So the bottom line is that rising energy costs do not necessarily impair GDP, but do undermine prosperity, by reducing how much we have to spend on everything else. Rising energy costs will eventually impact GDP as we record it, because they will reduce our capacity for investing in other things. This makes GDP a trailing indicator of the economic impact of higher trend energy costs.

If we want to anticipate this, and measure the current impact, there are two routes open to us. Both are based on the recognition that prosperity is a function, not of income in the absolute, but of discretionary spending capacity (the income that remains after the cost of essentials, really meaning the cost of energy, has been deducted).

The first way of measuring the current impact of trend energy costs is a bottom-up measure of prosperity which factors in the cost of essentials at the individual level. The second, far more practical approach is to deduct the trend (not the current) cost of energy from reported GDP. Since the cost of all essentials – such as food, water, minerals, plastics and transport – is dictated by energy costs, deduction of the trend energy cost essentially identifies discretionary GDP.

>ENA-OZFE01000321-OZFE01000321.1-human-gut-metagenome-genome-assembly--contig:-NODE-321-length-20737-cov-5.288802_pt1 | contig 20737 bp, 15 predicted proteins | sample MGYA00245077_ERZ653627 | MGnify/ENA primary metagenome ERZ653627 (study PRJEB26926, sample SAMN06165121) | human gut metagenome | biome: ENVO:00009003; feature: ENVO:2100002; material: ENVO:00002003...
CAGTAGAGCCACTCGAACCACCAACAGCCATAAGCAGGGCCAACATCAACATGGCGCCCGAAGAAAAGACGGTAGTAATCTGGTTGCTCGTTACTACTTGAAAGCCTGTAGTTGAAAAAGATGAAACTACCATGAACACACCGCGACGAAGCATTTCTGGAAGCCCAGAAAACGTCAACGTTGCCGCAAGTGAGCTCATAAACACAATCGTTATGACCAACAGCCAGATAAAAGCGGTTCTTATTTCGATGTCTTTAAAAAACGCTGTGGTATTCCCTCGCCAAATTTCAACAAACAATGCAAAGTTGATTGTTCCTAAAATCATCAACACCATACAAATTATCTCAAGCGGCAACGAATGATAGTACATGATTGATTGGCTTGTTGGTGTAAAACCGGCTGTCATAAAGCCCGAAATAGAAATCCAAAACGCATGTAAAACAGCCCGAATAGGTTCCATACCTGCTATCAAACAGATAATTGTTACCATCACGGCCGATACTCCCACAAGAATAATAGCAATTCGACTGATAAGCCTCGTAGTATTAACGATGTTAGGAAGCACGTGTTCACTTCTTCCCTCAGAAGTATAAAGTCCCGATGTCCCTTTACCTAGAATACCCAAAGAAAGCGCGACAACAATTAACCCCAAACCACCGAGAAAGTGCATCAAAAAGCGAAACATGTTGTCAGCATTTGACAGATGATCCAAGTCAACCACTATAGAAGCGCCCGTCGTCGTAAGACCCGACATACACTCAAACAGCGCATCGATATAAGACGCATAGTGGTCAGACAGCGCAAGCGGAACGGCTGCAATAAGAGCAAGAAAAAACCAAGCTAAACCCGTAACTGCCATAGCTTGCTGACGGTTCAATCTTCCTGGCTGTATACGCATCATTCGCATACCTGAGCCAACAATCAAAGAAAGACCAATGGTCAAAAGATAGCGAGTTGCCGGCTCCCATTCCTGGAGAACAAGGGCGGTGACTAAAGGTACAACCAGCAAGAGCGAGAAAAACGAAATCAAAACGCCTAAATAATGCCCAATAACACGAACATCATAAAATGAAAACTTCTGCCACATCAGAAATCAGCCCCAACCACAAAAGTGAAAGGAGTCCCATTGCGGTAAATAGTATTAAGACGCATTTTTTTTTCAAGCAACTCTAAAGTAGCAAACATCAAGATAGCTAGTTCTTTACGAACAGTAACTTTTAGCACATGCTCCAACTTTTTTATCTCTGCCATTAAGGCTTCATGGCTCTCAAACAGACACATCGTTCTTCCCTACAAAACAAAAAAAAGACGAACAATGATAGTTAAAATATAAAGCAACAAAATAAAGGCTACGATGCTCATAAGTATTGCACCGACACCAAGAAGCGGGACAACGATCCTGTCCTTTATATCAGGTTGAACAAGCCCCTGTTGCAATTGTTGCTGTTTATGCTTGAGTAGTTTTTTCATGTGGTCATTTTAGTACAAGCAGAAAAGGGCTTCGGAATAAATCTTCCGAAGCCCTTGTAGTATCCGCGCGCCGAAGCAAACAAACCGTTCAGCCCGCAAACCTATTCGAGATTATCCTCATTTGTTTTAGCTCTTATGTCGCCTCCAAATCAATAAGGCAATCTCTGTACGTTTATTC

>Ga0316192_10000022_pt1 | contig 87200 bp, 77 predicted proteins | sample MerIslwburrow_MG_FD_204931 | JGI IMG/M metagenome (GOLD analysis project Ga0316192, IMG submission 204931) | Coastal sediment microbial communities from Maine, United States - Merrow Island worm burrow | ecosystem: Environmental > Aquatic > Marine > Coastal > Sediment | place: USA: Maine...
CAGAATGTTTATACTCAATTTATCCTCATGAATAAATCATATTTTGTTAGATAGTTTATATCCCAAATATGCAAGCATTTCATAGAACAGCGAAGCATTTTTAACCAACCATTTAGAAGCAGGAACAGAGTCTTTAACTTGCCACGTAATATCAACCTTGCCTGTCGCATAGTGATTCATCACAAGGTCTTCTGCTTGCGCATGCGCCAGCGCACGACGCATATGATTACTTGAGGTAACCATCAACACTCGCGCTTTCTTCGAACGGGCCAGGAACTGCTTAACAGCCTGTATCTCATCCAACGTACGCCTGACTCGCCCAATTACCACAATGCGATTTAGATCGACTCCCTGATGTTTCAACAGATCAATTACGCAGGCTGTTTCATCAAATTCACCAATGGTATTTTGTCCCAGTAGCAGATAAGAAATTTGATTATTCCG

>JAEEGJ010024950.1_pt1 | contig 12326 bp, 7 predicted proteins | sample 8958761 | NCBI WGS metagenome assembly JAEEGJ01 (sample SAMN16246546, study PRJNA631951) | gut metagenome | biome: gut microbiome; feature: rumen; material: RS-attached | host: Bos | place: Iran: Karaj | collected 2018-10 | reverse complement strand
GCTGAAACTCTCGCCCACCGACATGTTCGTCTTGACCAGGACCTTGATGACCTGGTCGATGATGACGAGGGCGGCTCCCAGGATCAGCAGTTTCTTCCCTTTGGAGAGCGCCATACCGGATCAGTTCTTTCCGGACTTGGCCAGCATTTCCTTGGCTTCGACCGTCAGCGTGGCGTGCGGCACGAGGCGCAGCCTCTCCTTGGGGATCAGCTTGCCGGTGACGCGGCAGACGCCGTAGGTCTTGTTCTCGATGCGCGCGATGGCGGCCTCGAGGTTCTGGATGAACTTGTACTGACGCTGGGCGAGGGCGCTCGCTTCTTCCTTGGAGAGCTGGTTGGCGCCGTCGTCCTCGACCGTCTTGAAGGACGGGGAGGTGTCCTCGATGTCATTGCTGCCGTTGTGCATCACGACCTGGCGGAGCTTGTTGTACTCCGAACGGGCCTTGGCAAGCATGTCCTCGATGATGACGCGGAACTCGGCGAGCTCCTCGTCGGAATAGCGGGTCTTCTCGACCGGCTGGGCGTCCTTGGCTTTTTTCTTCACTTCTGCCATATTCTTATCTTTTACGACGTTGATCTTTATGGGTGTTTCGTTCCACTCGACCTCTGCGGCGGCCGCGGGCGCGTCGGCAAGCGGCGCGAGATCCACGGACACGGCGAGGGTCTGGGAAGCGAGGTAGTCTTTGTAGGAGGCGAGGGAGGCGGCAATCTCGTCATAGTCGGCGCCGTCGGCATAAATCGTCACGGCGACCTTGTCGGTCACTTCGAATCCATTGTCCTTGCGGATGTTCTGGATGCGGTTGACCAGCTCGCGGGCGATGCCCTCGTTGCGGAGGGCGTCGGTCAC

The global situation and outlook is set out in fig. 5. As trend ECoEs have risen, a widening gap has emerged between the financial and the real economies. This shows up within individual experience as an increase in the proportion of incomes absorbed by essentials. For the economy as a whole, the proportion of GDP that has to be spent on energy and its derivatives – including food, water and basic materials – has been rising, crowding out scope for discretionary expenditures even where total GDP is supposedly increasing.